Oliver Scanlan

30 August 2017

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Executive Summary

The argument that a changing climate poses a threat to national and global security is not new. Following a flurry of activity and research on the issue in 2007 – 2009, however, interest has waned. Although climate change is referenced repeatedly in the United Kingdom’s (UK) National Security Strategy (NSS) and Strategic Defence and Security Review (SDSR), there is insufficient detail addressing the full range of security implications of a changing climate for stated Government strategic objectives. Generally, discussions of “climate security” tend to focus on its role as a “risk multiplier” in strategically important regions abroad and/or its physical effects on military infrastructure and tasking implications.

A more comprehensive treatment would include:

  1. The direct physical threat to the UK mainland and Overseas Territories:
    • Excess deaths and productivity losses from heatwaves;

    • Vulnerability to flooding and extreme weather events;

    • Drought and water deficits;

    • Risks to farmland and fisheries;

    • New pests and diseases.

  1. The indirect threat to the UK mainland and Overseas Territories:
    • Risks of food price spikes from a fragile global agricultural system;

    • Similar vulnerabilities in trade and energy supply chains;

    • Physical threat to overseas assets and UK international investment in general;

    • Increasing costs to the UK insurance industry;

    • Challenges to the insurance industry’s ability to effectively manage risk in general.

  1. New and multiplying risks in strategically important regions of the world:
    • The “risk multiplier” effect of a changing climate on conflict is now supported by an emerging scientific consensus;

    • This risk is compounded by second order issues based on existing adaptation and mitigation policies, e.g. REDD and large-scale land purchases in Global South;

    • It is further complicated by the increasing mobility of people, both in response to a changing climate and adaptation and mitigation policies;

    • Risks of increasing inter-state conflict, not necessarily violent stemming from climatic changes, e.g. The Arctic and river management in South and East Asia.

  1. An existential challenge to the global nuclear non-proliferation regime:
    • A nuclear renaissance is currently underway as Global South countries seek emission-free energy security;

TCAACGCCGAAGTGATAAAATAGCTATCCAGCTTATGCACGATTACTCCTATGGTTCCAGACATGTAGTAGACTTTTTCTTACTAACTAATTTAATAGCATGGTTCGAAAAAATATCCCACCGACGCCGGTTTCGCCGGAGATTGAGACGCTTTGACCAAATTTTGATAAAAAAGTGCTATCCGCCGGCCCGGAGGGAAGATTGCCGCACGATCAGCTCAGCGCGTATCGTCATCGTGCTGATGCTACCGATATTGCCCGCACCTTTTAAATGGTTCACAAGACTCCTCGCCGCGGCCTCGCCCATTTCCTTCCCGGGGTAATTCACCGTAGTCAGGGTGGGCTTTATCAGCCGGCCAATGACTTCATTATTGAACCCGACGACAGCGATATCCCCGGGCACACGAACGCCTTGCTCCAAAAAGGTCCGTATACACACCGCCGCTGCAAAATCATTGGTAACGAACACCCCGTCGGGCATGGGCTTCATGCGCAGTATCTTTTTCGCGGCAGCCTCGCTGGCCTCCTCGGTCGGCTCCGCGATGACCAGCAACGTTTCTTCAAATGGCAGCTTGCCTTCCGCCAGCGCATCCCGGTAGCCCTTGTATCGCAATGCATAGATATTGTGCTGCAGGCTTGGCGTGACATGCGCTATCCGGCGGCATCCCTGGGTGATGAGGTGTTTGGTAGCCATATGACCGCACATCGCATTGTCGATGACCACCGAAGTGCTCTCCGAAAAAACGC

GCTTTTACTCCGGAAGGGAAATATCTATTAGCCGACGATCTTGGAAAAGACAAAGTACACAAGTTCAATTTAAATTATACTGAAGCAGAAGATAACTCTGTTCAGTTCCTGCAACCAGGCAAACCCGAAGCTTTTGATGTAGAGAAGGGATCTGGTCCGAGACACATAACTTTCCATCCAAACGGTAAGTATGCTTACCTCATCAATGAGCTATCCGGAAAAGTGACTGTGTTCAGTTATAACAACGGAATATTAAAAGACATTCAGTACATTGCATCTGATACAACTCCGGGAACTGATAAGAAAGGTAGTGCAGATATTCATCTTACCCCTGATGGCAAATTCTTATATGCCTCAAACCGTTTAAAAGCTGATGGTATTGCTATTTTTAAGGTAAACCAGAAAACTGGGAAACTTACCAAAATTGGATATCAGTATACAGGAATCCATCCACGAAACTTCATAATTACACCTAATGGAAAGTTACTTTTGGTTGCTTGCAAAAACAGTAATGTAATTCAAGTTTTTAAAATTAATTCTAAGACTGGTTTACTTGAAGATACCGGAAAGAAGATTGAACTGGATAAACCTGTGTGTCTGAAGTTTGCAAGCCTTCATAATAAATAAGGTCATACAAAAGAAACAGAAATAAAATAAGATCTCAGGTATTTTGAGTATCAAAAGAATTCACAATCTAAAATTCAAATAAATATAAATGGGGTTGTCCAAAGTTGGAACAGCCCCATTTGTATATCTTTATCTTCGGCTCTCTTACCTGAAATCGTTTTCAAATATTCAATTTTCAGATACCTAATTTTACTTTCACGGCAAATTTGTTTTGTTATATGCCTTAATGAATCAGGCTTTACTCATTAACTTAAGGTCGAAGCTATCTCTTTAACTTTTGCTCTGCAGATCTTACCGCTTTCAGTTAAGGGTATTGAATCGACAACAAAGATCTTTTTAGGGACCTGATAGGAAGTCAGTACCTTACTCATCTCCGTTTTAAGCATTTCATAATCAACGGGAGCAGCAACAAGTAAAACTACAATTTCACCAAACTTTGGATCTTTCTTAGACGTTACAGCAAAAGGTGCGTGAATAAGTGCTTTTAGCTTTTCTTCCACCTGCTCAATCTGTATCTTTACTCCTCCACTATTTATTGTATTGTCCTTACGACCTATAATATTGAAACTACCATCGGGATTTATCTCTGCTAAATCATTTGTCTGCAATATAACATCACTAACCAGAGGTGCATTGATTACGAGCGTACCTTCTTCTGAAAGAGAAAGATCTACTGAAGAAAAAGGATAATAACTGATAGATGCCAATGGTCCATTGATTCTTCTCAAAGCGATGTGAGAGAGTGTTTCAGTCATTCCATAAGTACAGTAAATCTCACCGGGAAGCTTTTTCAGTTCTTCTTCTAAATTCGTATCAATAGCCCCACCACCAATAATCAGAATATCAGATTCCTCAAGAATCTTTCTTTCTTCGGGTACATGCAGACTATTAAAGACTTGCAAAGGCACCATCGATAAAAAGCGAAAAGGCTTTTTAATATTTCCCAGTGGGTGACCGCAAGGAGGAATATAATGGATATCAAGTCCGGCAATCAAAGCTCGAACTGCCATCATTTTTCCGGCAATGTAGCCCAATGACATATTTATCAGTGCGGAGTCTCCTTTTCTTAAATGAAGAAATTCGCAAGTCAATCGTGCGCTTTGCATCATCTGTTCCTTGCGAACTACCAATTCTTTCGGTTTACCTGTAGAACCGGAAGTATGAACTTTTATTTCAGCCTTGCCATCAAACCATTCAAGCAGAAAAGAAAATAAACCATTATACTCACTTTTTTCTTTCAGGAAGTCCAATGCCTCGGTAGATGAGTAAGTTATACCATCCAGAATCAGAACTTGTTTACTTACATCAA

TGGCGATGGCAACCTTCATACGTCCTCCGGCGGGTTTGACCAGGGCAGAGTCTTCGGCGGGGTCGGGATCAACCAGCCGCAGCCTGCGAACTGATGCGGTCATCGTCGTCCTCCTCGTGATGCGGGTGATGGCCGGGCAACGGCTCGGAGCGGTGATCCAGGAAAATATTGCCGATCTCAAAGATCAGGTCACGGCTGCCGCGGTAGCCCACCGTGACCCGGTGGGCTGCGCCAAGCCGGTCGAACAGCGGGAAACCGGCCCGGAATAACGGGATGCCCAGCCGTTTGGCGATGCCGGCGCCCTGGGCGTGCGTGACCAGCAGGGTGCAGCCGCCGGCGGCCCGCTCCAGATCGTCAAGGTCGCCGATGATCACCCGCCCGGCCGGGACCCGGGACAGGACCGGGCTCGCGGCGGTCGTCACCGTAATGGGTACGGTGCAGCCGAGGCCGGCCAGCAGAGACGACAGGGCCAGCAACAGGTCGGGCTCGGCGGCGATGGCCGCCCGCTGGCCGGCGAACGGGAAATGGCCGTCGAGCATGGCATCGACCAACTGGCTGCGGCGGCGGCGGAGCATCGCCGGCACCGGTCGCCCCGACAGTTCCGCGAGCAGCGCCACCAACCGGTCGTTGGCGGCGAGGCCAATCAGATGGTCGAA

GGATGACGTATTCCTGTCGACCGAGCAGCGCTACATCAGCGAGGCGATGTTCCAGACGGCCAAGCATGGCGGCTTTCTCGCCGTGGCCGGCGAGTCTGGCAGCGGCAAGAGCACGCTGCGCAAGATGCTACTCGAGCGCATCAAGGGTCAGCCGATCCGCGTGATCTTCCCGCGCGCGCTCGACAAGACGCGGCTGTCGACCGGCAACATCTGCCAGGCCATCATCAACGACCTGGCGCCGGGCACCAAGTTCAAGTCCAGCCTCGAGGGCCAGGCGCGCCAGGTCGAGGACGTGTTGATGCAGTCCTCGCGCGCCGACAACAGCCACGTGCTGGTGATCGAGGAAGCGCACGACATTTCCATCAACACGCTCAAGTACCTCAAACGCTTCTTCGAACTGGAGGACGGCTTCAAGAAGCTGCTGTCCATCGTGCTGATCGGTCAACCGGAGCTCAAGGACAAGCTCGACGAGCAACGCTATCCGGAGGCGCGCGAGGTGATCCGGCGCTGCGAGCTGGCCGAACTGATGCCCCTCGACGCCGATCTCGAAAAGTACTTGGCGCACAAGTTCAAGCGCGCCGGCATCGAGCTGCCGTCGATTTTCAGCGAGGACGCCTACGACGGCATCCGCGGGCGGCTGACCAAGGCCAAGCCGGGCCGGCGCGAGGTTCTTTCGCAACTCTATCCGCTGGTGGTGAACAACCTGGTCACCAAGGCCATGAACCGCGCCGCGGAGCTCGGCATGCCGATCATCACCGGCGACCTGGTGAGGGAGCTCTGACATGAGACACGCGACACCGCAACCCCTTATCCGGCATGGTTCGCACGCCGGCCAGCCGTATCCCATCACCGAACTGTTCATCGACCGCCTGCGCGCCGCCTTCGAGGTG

• The scale is vast, promising the spread of nuclear expertise, material and infrastructure across dozens of different regulatory regimes that poses severe challenges to nuclear material tracking, verification, monitoring and safety standards;

    • The acquisition of civilian nuclear programmes for avowedly peaceful purposes will introduce further diplomatic and strategic tensions into the international system.

  1. A major challenge to security priorities, planning and capabilities:
    • Increasing requirements for UK forces:

      • humanitarian and disaster relief operations at home and abroad;

      • evacuation of UK citizens in response to natural disasters and political instability;

      • peacekeeping operations in regions facing increasing instability and, potentially, “environmental enforcement”;

    • Direct physical threat to strategic defence assets from extreme weather events and sea level rise.

  1. A significant challenge to UK allies and alliances, and the ‘rules-based international order’:
    • Direct and indirect impacts of a changing climate, and mitigation and adaptation strategies will be felt by every country in the international system

    • Cleavages during climate negotiations between Global North and South are replicated in institutions such as the UN Security Council, G20 and the Commonwealth

    • As impacts increase in severity, the rules-based international order will face increasing strain, possibly to breaking point

    • UK obligations to allies in responding to severe climate-induced impacts are unclear;

    • Potential for emergence of “climate coercion” and “eco-terrorism”.


With these threats, risks and challenges in mind, there is an urgent requirement that:

  1. A rigorous and comprehensive risk management exercise is undertaken across the UK Foreign Policy, International Development, Defence and Security architecture that responds adequately to them;

  2. The results of this exercise inform the creation of a properly funded strategy to address these risks as an integral part of the National Security Strategy and Strategic Defence and Security Review process.


Image (cropped) credit: Nic Taylor/Flickr

About the Author

Oliver Scanlan is the Senior Programme Officer on the Sustainable Security programme at Oxford Research Group (ORG). He has worked in research and advocacy roles in the international development sector for the last ten years, specialising in forestry, land rights and marginalisation issues.

Copyright Oxford Research Group 2017.

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